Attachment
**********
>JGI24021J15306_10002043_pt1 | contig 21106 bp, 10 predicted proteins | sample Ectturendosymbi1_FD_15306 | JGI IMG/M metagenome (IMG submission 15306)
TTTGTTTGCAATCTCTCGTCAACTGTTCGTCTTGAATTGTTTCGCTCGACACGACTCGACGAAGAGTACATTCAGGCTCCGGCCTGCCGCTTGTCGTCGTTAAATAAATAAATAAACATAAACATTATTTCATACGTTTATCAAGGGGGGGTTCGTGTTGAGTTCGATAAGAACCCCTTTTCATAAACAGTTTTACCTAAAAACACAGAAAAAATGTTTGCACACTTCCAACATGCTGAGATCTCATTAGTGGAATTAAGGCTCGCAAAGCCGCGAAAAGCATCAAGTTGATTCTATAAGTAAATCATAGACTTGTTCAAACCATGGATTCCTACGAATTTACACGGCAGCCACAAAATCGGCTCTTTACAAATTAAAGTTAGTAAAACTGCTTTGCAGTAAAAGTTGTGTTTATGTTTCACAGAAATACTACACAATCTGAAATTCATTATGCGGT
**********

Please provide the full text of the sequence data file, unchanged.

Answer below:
>JGI24021J15306_10002043_pt1 | contig 21106 bp, 10 predicted proteins | sample Ectturendosymbi1_FD_15306 | JGI IMG/M metagenome (IMG submission 15306)
TTTGTTTGCAATCTCTCGTCAACTGTTCGTCTTGAATTGTTTCGCTCGACACGACTCGACGAAGAGTACATTCAGGCTCCGGCCTGCCGCTTGTCGTCGTTAAATAAATAAATAAACATAAACATTATTTCATACGTTTATCAAGGGGGGGTTCGTGTTGAGTTCGATAAGAACCCCTTTTCATAAACAGTTTTACCTAAAAACACAGAAAAAATGTTTGCACACTTCCAACATGCTGAGATCTCATTAGTGGAATTAAGGCTCGCAAAGCCGCGAAAAGCATCAAGTTGATTCTATAAGTAAATCATAGACTTGTTCAAACCATGGATTCCTACGAATTTACACGGCAGCCACAAAATCGGCTCTTTACAAATTAAAGTTAGTAAAACTGCTTTGCAGTAAAAGTTGTGTTTATGTTTCACAGAAATACTACACAATCTGAAATTCATTATGCGGT